In of election quality based on more specific indicators

In recent years the courts have been increasingly involvedin resolving electoral disputes in many countries across the globe.

This ispart of the direct involvement of the Supreme Courts in electoral process andshaping political contests. The facts are, (the members of the court areintegral elements of the larger political setting” (Hirschl, 2006, p. 721).

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Existing literature has offered several explanations on theroles of Supreme Court in electoral process; first is the constitutional powerof the court, which places on the courts all the powers and sanctions of acourt of law and makes the courts arbiter in all disputes (Hirschl, 2006; Bork,2002). Ely (1980) refers to court’s power of arbiter as a means to ensure thatelected leaders or representatives of various seats are not “choking off thechannels of political change to ensure that they will stay in and the out willstay out” (Ely, 1980 cited in Gloppen, 2004, p.4). For example the Supreme Court of India is the guardian andinterpreter of the constitution.

It does not allow the executive or theparliament to violet any provision of the constitution; India’s highest courtbanned political candidates from seeking election on the basis of religion casteor language.Second, court involvement is an essential element of theentire electoral cycle. The courts “ensure that each action, procedures anddecision related to the electoral process is in line with the law”(International IDEA, 2010, P.1). Von Doepp (2009) supports this by stating thatvibrant and autonomous judiciaries are central means to democracy, and”represent key ingredients for democratic consolidation (p. 1).

“Third is the competitive nature of most presidentialelections. In a presidential democracy, the president wields substantialpowers, and the influence that comes with the office makes it very attractive.The consequence is that election rigging becomes commonplace in mostpresidential democracies. Under these circumstances, candidates or politicalparties disadvantaged by the process usually approach the Supreme Courts forelectoral justices.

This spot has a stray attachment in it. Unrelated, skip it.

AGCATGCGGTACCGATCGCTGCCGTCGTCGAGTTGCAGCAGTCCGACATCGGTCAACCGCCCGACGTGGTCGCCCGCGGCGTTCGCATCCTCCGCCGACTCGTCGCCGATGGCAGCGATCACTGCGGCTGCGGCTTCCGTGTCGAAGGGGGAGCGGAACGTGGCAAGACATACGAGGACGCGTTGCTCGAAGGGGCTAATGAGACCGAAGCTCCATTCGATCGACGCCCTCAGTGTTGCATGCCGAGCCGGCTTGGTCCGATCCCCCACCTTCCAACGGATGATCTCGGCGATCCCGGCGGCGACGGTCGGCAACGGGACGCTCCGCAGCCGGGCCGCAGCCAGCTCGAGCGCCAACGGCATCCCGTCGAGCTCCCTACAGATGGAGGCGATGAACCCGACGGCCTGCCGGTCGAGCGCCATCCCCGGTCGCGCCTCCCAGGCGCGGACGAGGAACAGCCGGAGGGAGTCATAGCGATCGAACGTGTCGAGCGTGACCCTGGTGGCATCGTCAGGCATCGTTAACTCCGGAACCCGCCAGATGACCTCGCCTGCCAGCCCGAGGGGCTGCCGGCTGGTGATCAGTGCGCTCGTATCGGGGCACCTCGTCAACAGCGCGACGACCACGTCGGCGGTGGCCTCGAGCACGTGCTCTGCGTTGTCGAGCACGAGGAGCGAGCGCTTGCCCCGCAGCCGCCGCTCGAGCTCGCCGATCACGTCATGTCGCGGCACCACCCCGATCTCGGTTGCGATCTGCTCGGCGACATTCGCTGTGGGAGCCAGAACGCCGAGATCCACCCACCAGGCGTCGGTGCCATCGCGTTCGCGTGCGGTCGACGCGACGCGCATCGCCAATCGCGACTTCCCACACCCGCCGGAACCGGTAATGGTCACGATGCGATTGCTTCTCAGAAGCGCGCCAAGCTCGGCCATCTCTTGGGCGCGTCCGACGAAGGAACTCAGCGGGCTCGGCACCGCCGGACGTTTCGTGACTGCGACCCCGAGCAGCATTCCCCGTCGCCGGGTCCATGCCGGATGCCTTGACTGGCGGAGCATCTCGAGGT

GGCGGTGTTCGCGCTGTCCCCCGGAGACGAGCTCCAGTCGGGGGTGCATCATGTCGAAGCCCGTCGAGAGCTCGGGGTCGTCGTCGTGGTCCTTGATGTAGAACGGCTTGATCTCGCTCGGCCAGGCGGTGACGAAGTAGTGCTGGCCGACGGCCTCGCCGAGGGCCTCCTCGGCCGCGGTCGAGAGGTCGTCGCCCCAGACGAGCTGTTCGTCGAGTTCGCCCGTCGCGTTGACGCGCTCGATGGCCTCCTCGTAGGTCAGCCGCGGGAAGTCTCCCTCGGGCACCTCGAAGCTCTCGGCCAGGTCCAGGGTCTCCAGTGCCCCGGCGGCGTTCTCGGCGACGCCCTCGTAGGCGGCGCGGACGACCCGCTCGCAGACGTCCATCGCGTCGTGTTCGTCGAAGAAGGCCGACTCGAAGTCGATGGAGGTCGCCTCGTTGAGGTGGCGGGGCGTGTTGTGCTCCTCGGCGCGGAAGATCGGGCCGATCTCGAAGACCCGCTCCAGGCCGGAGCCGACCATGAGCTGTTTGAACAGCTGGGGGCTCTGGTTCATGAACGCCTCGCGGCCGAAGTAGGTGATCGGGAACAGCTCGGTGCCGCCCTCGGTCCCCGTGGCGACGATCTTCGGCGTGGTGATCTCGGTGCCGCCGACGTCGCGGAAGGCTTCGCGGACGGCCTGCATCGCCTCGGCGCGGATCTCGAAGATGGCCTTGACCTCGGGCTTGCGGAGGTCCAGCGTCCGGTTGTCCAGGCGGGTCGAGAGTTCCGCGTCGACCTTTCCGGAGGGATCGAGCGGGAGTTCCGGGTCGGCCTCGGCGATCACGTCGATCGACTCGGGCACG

Supreme Courts have been involved in judicial interventionin the management of election petitions and other related electoral process.Supreme Court is the highest court with jurisdiction to here and determineselection petitions, is the process-based approach of election quality (Van Ham,2012). This involves examination of overall judgment of election quality basedon more specific indicators of irregularities before, during and afterelection-day.  For example Article 163 ofthe Constitution of Kenya establishes and bestows upon the Supreme Court ofKenya (SCoK) exclusive and original jurisdiction to hear and determine disputesrelating to the elections of the office of the president.

This means that theSupreme Court of Kenya (SCoK) has the power to adjudicate on presidentialelection disputes to the exclusion of all other courts. The puzzle is to understand how the courts have performedalong these three explanatory variables. Given that, post-electoral challengesare almost never successful in changing election results (Hernandez Huerta,2015). More importantly, when most involvements of the courts in electoralprocess lead to unprecedented constitutional crisis such as in America(Hirschl, 2006) or “further undermine democracy as is the case in Nigeria(Omenma, 2015, p. 1). Despite these reservations, there are strong belief thatthe judiciary “cannot be a passive on-looker” in the democratic process(Muhammad, 2012, p. 41); that courts’ “interventions in the electoral processeshave gone a long way to deepen our democratic system.

Judicial Intervention            Judicialintervention in the management of election petitions and other relatedpolitical matters has greatly expanded in the last decade (Rares, 2011;Gloppwn, 2004; Ugochukwu, 2009). In fact, courts have been involved in widerange of issues that boarder on national and international politicalimportance. Rares (2011, p. 1) notes that the “Judicial system is a publicresource that must be managed so as to ensure that the right of the public tohave access to a court to resolve their disputes is not empty rhetoric”.

Ellett(2008) argues that in Africa “the new leaders of the continent … are systematicallyobstructing the liberalization of the political system in an effort to remainin power as long as possible…” thereby “choking off the channels of thepolitical change…” which is necessary for development (Ely, 1980 cited inGloppen, 2004. P. 4). The consideration, therefore, is not only on theconstitutional role of the Supreme Courts to resolve electoral disputes, buthow the court confines itself to “the application of legal principles” (Okoye,2009, p. 128) without empty rhetoric